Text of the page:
In a footnote, the brief makes creative use of the Court's discussion in Chakrabarty regarding the Plant Protection Act (which the Patent Office used to argue that Congress had not authorized utility patents on "living" inventions). Here, Myriad argues that by creating the PPA, Congress determined that "the work of the plant breeder in aid of nature was a patentable invention." This focuses the inquiry on the difference between what is naturally occurring and what is the product of human ingenuity, a standard reinforced by the Court's decision in J.E.M. Ag Supply Inc. v. Pioneer Hybrid Int'l. Inc. (which extended the scope of plant patent protection, under appropriate circumstances, to utility patenting under Section 101).
And in another footnote, the brief asserts that, under plaintiffs' reading, the Chakrabarty bacterium would have been patent-ineligible:
That bacterium was identical to the naturally occurring one, except for a few small pieces of DNA that had been transferred to it with the aid of human researchers (essentially through a process of selective breeding). It had the same genome and same internal components. It also retained all of its original functions and properties; it just gained a few new ones. In fact, the invention in Chakrabarty merely added known utilities from one bacterium into another (by contrast, the molecules in the present case gave rise to entirely new utilities that were impossible before, such as sequencing a patient's BRCA1 gene).
The policy concerns raised by the Supreme Court in rendering its Mayo decision -- for example, that the claims monopolize "the basic tools of scientific and technological work" -- are not to the contrary. The brief argues that the Supreme Court has cautioned against "categorical rules" for patent eligibility and requires a "fact-intensive analysis" of the particular claim(s) before it when deciding questions of patent eligibility. And the brief cautions that, if the law should be changed or clarified to exclude patent eligibility for DNA claims nunc pro tunc, the resulting upset of settled expectations is for Congress, not the courts, to decide (characterizing the contrary as "judicial lawmaking"). The role of the PTO in granting patents to isolated DNA molecules, and Congressional disinterest and inaction in modifying the law regarding composition of matter claims are factors to be considered by the Court in reconsidering its earlier determination that the composition of matter claims are patent eligible, Myriad argues.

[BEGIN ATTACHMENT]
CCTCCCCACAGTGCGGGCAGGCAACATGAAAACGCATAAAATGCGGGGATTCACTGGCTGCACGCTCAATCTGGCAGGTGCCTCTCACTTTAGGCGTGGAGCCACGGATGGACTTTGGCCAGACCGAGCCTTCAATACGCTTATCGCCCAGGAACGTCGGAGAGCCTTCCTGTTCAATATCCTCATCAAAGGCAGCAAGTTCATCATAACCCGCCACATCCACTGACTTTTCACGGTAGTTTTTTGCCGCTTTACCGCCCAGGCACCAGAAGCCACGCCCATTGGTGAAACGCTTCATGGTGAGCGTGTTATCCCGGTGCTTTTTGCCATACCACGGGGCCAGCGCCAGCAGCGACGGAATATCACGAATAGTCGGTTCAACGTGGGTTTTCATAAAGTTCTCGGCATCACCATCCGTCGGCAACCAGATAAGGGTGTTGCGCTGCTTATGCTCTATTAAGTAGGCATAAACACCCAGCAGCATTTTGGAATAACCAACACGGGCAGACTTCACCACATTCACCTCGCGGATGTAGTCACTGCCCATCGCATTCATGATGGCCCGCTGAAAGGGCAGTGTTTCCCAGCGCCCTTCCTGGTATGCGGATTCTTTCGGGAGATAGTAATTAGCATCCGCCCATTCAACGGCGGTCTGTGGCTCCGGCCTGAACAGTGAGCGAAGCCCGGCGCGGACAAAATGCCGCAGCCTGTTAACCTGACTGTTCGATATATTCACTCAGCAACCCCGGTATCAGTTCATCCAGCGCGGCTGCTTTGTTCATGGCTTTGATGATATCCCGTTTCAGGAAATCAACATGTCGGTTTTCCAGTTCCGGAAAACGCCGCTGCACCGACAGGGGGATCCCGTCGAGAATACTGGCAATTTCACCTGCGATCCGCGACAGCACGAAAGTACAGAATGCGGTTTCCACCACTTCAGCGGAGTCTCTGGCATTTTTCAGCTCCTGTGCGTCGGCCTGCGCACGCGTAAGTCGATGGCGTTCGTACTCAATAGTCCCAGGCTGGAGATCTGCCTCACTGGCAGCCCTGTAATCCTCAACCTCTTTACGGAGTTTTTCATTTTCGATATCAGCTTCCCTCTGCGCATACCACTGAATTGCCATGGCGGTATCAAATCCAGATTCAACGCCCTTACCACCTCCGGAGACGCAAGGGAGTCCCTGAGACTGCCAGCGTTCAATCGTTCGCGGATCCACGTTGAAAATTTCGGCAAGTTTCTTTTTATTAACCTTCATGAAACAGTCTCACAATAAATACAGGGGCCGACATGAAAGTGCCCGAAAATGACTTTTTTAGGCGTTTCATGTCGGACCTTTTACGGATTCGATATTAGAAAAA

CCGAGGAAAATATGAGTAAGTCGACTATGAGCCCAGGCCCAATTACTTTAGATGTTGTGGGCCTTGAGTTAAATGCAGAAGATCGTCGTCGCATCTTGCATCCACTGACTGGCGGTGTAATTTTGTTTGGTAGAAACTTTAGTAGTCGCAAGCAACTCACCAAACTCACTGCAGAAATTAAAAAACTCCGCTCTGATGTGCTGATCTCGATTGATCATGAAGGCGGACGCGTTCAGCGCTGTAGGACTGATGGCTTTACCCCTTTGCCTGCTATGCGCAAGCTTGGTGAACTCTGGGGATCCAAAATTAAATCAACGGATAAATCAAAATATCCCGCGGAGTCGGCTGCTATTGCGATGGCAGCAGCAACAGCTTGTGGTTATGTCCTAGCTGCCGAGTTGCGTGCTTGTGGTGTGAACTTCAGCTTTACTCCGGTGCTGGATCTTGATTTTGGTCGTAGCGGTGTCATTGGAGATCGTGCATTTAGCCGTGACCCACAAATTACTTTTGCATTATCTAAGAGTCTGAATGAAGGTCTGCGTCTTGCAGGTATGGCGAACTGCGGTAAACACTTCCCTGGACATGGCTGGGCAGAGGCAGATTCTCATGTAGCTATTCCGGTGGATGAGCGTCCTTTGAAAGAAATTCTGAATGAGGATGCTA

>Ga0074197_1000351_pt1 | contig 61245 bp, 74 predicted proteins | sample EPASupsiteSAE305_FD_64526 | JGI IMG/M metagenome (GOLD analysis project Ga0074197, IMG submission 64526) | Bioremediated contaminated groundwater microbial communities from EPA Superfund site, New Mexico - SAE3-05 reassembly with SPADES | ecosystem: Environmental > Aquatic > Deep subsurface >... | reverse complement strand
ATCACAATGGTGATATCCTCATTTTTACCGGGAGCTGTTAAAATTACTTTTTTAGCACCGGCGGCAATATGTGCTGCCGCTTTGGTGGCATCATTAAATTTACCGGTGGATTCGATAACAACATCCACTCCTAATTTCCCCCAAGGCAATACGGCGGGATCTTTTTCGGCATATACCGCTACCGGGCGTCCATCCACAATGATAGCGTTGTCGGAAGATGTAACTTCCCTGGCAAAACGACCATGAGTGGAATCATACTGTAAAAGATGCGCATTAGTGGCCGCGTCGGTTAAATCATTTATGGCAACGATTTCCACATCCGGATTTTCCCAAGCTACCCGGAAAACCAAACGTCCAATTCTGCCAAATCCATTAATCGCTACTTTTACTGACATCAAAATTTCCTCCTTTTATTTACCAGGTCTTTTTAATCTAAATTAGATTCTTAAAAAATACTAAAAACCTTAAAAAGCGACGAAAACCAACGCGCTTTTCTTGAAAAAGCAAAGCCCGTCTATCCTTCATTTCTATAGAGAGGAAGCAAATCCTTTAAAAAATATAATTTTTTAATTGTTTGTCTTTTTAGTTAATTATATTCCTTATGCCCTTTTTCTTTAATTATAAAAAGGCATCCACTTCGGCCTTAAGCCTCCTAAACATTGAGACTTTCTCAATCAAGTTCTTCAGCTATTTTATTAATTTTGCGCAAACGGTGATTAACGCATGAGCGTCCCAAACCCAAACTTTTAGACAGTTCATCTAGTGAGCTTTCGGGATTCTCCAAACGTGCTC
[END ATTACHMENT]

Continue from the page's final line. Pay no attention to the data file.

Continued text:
The brief gets to the heart of the matter with regard to the mischief that the Court could wreak on the patent system by considering the effects of ruling for plaintiffs outside the area of DNA claims:
The impact of this case is not limited to human genetics. In 2012, the era of human gene discovery has been over for more than a decade, and human isolate DNA patents are in their twilight. But the consequence of ruling these claims ineligible would be tragic, and would reach far beyond this field and industry. Striking them down, despite the reliance of the inventive and investing communities on the well-established rule, would send a shiver up the spines of future investors and commercial research and development -- and not just in molecular diagnostics. Such a ruling would additionally cast a pall on other innovation industries whose existence depends on patent protection.
In a footnote, the brief enumerated such ancillary consequences to include pharmaceuticals, antibiotics, immunosuppressants, biologics drugs and viruses, vaccines, human therapeutic proteins such as erythropoietin, enzymes used for producing biofuels, nutritionally improved fruits and vegetables, biological pesticides, flavorants, dyes and enzyme used, for example, in detergents.
And the brief reminds the Court that while all claims are "pre-emptive" the standard is that they not be unduly preemptive. Myriad's claims are not, the brief argues, because they are claiming just what the inventors invented: isolated BRCA gene encoding DNA molecules, "not any of the other 20,000 human or other genes." Even claims to the BRCA genes themselves are not unduly preemptive, as evidenced by the cited scientific research and other ways to test for hereditary breast cancer that are not impacted by Myriad's DNA claims.
With regard to Claim 20, the brief's argument that this claim is not properly before the Federal Circuit on remand is based, in part, on the plain language of the certiorari petition which was limited to the composition of matter claims and affirmatively stated that all of the method claims were not appealed -- "None of the method claims is the subject of this [certiorari] petition" -- so that there is no basis for further review. In any event, Myriad argues that Claim 20 is patent eligible because it encompasses "significantly more than" a "law of nature" and "well-understood, routine, conventional activity." That "more than" includes the transformed cell, which is not naturally occurring, particularly insofar as it has been genetically engineered to include an exogenous human BRCA gene, and these factors are enough to distinguish Claim 20 from the Prometheus claims in Mayo and to be patent eligible.
Oral argument is set for Friday, July 20th and will be available on the Federal Circuit website shortly thereafter.